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NASA’s Titan Sub Mission May Shed Light on How Life Developed on Earth

The mission might set a precedent for exploring bodies of water on other moons and worlds as well. 

 

Titan, Saturn's largest moon.

Of all the bodies in our solar system, Saturn’s moon Titan is one of the likeliest to harbor life. That’s because it has an atmosphere and its surface is covered by lakes and seas of hydrocarbon. Due to this, NASA has proposed a concept for a mission—plunging a robot-driven, nuclear submarine into Titan’s largest, northerly sea, called Kraken Mare. This body of “water” is 1,000 kilometers (600 miles) wide and 300 meters (1,000 feet) deep. It’s as large as Lake Superior. The concept was announced by cryogenics engineer Jason Hartwig, at NASA’s Innovative Advanced Concepts (NIAC) Symposium, last August


Donned the Titan sub, the autonomous vehicle would be six meters (20 ft.) long, with that typical submarine shape and have two ballast tanks, one on each side, for diving and resurfacing. Other features include a conning tower with cameras and sensors, and a long fin across its back, serving as an antenna, which would relay data back to earth. Four propellers in the rear would propel it. The sub would be replete with cameras and a vast array of scientific instruments. Barring anything unforeseen (like being eaten by an extraterrestrial sea monster), it could have a long life. At its heart, two advanced Stirling Radioisotope Generators, fed on a slug of plutonium 238.

Proposed model of the Titan sub.

In a mission concept explanation, scientists explain that the sub would “…investigate a full spectrum of oceanographic phenomena: chemical composition of the liquid, surface and subsurface currents, mixing and layering in the ‘water’ column, tides, wind and waves, bathymetry (study of the sea bed), and bottom features and composition.” It would even sample the silt at the bottom, to learn about the environment and search for organic compounds. If successful, the mission could set a precedent, giving NASA a new method for exploring bodies of water on moons and planets, such as the frozen oceans of Europa, one of Jupiter’s moons. This is the second most likely candidate for life in our solar system, after Titan.  

The sub would travel a total of 1,000 kilometers (621 miles) and plunge depths estimated at 300 meters (approx. 984 ft.). Landing might be tricky. The Mars rovers Opportunity and Curiosity landed through a parachute and pod system. This is unlikely to work on a liquid surface.

Titan’s northern lakes and seas. NASA/JPL-Caltech/ASI/USGS

Ralph Lorenz is the lead designer of the Titan sub. He comes from Johns Hopkins University’s Applied Physics Laboratory (APL). Lorenz proposes placing the sub within a space plane. The Air Force has such a plane, designed by DARPA, which few outside of the top brass know the details of. We do know that the unmanned X-37B has been tested several times, successfully, in space, orbiting earth for months at a time

Lorenz believes the sub could fit inside the cargo bay of such a plane. The plane could land on the so-called water and deliver the sub smoothly into Titan’s sea. How the space plane would arrive there however is still unclear. Another issue might be signaling back to earth. A relay satellite may be required to make sure the data was received by NASA.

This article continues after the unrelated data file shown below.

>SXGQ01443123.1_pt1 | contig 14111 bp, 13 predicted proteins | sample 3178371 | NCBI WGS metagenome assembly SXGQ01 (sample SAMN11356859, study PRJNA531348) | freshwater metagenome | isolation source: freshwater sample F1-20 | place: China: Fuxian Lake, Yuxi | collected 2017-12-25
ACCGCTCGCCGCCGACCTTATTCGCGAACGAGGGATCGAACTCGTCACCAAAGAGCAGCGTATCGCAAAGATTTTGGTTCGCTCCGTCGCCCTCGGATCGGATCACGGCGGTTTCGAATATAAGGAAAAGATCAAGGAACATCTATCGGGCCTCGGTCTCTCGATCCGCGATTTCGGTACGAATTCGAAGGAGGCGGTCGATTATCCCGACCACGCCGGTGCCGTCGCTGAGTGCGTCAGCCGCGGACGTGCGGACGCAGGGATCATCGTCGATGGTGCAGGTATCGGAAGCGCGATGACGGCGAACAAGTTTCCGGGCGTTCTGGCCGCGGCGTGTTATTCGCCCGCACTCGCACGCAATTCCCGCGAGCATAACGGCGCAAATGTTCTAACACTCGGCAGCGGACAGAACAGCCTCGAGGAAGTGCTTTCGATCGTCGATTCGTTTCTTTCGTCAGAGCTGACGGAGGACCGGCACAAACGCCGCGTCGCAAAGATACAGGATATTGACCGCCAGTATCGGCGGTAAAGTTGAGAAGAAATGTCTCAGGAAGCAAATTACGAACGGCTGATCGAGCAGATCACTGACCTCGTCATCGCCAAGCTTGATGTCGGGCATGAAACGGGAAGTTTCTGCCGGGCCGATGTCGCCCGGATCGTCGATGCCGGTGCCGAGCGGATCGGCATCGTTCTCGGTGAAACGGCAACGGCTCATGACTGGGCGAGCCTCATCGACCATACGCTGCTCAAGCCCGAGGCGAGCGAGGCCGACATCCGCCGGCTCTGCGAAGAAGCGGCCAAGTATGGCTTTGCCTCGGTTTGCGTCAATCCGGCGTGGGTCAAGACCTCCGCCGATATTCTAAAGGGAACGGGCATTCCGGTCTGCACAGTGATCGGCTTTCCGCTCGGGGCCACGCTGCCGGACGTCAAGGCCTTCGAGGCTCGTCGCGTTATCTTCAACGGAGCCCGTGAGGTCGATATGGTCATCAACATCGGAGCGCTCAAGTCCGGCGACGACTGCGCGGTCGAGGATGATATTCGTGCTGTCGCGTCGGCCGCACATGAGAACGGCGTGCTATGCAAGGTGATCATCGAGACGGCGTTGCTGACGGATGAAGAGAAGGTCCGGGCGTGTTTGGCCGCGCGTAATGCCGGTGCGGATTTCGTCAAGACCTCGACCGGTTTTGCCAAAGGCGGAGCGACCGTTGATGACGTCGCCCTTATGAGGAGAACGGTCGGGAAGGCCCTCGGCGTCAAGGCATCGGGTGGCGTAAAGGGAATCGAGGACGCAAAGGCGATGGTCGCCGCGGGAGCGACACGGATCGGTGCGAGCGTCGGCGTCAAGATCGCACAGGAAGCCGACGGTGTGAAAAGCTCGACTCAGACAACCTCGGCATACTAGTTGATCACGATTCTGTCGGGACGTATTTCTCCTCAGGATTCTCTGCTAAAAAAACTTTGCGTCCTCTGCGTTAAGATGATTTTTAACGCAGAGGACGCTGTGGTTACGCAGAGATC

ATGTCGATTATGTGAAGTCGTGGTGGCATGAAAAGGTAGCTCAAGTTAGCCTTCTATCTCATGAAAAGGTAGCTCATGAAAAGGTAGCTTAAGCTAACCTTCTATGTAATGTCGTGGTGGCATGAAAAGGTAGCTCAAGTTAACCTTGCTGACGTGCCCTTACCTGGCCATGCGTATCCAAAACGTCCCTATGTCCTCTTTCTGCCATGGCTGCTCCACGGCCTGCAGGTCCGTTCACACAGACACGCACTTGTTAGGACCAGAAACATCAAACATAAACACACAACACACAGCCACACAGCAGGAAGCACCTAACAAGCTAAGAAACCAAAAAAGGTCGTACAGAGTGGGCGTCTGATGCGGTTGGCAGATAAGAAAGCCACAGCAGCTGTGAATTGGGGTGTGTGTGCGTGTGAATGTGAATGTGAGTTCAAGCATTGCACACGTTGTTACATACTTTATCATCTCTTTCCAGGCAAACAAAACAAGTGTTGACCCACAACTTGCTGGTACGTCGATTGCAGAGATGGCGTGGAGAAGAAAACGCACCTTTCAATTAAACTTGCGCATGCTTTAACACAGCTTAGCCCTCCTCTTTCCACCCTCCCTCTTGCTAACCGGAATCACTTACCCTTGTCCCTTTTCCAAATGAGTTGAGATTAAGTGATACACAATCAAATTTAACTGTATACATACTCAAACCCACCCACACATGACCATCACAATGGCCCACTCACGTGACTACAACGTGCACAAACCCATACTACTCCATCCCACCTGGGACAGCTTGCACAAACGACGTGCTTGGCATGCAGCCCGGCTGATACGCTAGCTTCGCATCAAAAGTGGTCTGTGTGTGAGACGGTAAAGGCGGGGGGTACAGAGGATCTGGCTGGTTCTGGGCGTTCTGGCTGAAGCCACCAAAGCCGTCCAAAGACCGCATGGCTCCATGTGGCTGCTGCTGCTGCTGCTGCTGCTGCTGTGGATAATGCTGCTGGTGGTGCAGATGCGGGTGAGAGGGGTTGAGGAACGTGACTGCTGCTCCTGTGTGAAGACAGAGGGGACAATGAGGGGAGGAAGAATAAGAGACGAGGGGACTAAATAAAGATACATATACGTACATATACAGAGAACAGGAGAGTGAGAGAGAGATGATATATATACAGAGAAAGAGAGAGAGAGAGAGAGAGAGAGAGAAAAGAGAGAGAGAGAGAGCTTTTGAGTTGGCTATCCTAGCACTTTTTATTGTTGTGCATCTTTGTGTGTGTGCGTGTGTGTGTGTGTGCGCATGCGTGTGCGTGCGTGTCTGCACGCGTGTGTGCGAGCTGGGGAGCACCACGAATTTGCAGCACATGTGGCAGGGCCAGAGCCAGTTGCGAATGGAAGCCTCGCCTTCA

Boeing X-37B. Image by United States Air Force [Public domain], via Wikimedia Commons

So why Titan? This is one of the only bodies with complex meteorology, complete with clouds and an atmosphere. Another reason is the tremendous, though freezing cold seas. According to Lorenz, "Only Titan and Earth have open bodies of liquid like this." Scientists believe Titan may be something like how earth was in its early days. The difference is that Earth, being closer to the sun, is far warmer. Any life found on Titan would be far different from that on our own planet. Its seas are mostly liquid methane and ethane.

(Green) Near-infrared photo of Titan with sun glinting off its north polar seas. By NASA / JPL-Caltech / University of Arizona / University of Idaho [Public domain or Public domain], via Wikimedia Commons

With cyanide clouds and methane rain, and with very little oxygen, humans would not last long on its surface, unprotected. Still, the moon is believed to be rich in organic compounds. Besides these lakes and seas, its landscape is composed of ice, dunes, and rocks, so it may remind us of home, somewhat. This is the most earth-like body in space discovered thus far, with similar atmospheric and water cycles as our own planet. In this way, Titan hints at the possibility of big scientific discoveries.

Lorenz said of the moon, "Titan can inform us on the chemical processes that lead to life (as we know it, based on liquid water)." He went on "There is also the possibility, albeit a remote one, of alternate chemical systems executing the functions of life—metabolism, information storage and replication, etc.—in a completely different solvent: liquid methane."

Kraken Mare. By NASA/JPL, Public Domain

After making it to Kraken Mare, the sub would deploy its periscope camera, to observe the shorelines of the sea and map it. It would also use sonar to map its bottom. The sub would then employ sensors to check out the sediments on the seafloor—which will show the moon’s climate history, the liquid composition of the sea, and the presence of any organic components.

This mission wouldn’t occur until around 2040. Scientists call the idea of photos from Titan “game changing.” And few space enthusiasts can help but be gitty at the idea of landing a robot sub on another planet’s moon. What’s more, finding organic compounds there could potentially give us insights into how life might develop elsewhere in the galaxy.

To see NASA's concept video for the mission click here: 

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